8.20.2012

Let's go do that together


There's a difference between knowing something and knowing someone.  You may know and believe and understand a particular subject or matter, but it is another thing altogether when there is a someone connected to that thing.  It's incredibly easy to make up your mind one way or the other about an issue when you don't personally know anyone connected to it.  But a relationship is far more complex.

I've realized the further you are from people, the easier it is to keep things black and white.  The moment a human relationship enters the picture, all the lines grey.  The more removed you are from a subject, the more likely that the conclusion you've come to about it/them, may not be quite right.

Knowing people has always been really important to me.  It's how my family has always operated.  My parent's taught me to think about issues as they related to real people.  And for that I am forever grateful.  But I think it is only with age that I have truly begun to understand the value of this way of thinking  Any conclusions I may have made about belief or politics or lifestyle have been completely shattered the moment I met that belief/opinion face-to-face.  It is a deeply transformative and humbling experience.  And I think it is a far richer, more authentic way of living.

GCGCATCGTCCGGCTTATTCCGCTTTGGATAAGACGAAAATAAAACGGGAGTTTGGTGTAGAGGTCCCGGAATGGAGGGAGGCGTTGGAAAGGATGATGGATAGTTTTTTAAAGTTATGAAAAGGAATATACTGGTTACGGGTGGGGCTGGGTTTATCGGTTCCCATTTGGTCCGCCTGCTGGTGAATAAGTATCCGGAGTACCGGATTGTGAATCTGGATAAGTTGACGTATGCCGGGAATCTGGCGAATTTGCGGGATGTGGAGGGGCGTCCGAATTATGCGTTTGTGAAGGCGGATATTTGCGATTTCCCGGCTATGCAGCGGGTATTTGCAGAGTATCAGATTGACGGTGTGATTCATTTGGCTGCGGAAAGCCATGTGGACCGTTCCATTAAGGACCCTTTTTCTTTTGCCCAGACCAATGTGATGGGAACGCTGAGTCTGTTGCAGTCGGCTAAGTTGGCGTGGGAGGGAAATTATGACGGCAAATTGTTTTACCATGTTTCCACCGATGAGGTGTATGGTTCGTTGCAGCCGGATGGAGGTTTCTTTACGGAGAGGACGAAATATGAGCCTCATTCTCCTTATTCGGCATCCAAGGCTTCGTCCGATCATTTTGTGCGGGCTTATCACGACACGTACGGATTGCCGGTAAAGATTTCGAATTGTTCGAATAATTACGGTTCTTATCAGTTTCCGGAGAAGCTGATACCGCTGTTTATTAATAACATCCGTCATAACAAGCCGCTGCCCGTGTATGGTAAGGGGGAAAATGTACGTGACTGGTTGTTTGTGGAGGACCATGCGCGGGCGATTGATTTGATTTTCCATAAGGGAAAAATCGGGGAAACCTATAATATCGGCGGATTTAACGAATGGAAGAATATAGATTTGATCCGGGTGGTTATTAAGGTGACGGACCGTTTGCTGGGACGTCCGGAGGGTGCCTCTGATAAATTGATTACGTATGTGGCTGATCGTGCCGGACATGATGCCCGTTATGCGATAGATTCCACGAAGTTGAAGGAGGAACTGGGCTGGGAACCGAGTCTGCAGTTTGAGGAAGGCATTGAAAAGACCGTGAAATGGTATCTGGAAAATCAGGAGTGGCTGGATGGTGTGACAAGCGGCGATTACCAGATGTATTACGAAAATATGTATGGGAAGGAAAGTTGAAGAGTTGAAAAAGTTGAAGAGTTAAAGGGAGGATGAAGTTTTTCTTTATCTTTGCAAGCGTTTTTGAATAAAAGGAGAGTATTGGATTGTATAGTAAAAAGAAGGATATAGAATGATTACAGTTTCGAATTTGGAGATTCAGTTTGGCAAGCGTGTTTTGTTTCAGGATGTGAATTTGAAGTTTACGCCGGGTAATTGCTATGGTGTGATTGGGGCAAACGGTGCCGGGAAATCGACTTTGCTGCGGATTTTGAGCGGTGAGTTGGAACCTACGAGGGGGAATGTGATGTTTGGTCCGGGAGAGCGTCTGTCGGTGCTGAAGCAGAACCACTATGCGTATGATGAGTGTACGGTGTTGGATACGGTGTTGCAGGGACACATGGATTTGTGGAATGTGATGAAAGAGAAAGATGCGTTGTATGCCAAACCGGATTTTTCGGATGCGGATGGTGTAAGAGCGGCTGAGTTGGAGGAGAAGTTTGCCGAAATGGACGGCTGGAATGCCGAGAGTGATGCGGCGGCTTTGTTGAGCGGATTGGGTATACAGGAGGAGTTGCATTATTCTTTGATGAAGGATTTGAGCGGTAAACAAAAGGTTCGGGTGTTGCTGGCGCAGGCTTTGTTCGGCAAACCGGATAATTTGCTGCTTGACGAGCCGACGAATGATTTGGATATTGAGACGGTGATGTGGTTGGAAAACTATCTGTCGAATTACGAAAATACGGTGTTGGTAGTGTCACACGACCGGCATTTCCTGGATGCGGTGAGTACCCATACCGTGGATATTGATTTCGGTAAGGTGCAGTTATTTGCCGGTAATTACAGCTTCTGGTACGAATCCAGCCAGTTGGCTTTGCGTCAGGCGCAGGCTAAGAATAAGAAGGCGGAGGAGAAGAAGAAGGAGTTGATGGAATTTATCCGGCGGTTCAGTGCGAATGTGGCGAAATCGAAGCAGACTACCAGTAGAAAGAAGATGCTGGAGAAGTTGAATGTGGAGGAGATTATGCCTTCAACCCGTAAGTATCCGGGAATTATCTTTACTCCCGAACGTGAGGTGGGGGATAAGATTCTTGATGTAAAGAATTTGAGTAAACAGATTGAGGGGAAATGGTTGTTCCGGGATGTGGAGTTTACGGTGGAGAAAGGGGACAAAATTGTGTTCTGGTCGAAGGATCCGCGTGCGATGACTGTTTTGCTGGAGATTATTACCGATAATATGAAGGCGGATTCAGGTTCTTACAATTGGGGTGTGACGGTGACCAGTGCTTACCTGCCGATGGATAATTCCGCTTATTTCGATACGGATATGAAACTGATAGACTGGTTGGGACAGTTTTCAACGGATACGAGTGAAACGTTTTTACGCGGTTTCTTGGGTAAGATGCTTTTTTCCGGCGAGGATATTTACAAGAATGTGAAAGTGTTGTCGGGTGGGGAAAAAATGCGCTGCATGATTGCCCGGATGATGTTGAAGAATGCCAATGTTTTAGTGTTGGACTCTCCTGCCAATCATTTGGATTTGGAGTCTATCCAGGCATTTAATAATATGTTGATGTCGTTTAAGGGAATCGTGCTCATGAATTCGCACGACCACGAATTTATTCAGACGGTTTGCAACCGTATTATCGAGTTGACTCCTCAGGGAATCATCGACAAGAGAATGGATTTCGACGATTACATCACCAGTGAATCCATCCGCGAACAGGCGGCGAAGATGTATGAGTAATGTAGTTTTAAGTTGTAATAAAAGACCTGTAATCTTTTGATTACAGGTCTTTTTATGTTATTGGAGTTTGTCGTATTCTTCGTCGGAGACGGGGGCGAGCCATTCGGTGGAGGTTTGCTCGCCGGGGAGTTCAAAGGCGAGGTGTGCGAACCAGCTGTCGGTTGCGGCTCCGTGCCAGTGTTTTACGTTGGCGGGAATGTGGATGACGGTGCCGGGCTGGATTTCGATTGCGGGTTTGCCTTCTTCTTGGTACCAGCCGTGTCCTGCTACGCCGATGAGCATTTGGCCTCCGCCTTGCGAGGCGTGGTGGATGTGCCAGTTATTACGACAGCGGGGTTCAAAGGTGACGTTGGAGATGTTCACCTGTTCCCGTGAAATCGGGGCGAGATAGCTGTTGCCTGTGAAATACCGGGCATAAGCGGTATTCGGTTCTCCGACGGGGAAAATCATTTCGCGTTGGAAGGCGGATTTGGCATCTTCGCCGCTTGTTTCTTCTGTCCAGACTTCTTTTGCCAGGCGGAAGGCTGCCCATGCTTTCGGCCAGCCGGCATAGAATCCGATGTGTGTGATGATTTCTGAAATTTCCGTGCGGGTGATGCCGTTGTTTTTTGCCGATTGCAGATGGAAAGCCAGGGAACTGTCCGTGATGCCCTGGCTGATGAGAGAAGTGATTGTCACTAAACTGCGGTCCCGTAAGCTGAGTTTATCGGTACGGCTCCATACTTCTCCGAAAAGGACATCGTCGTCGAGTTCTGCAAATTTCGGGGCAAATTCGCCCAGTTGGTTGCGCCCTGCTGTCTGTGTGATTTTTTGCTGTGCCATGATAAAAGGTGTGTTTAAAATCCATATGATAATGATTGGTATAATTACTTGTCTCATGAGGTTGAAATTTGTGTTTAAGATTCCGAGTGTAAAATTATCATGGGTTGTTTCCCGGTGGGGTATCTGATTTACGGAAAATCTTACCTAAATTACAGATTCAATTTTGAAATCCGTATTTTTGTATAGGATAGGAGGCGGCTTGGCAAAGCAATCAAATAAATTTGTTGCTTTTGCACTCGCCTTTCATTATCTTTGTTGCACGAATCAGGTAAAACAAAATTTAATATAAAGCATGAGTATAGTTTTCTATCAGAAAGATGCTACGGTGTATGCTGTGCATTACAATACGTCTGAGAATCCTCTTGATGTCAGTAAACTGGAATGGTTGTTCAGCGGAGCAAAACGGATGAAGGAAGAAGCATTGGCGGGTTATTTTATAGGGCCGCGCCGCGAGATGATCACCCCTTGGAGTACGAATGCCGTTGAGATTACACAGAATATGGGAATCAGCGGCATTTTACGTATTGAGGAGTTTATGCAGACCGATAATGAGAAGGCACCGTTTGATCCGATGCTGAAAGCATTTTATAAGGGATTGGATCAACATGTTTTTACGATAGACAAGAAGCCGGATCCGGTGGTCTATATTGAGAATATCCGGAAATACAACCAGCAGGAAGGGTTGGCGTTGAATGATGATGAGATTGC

The flipside to all this is, once you become aware of the need to know someone in order to know something, you start realizing how much of what you see and read and hear is surmised millions of miles away from a true relationship.  The danger of this is how quickly it can lead to judgment and critique.  Sadly, we are a judgmental people and it takes diligence and intentionality to move with grace instead.  

I guess the solution then is to broaden our circles of relationships.  Our tendency is to surround ourselves with likeminded people.  Which is good - it's exhausting to be the only one.  A friend of mine just returned from a trip to an area of the US that has a very concentrated population of thinkers - good thinkers, mind you, but very much the same.  She remarked how good and lovely it was but how anxious she was to get back to the city, back to a diverse community of thought and lifestyle.  I thought that was incredibly wise.

The hard part comes in being open to a change in what you may have always thought to be right.  Maybe even the opposite of what you thought before.  Or maybe you had it right all along.  I'm not so sure we'll really know until much later.  And later, it probably won't matter.  It may not even all matter now.  So be careful how much weight you shoulder behind those opinions.  And if you're not sure, my instinct is to just listen.  I'd rather listen and learn something, than speak and miss out on something truly magical.

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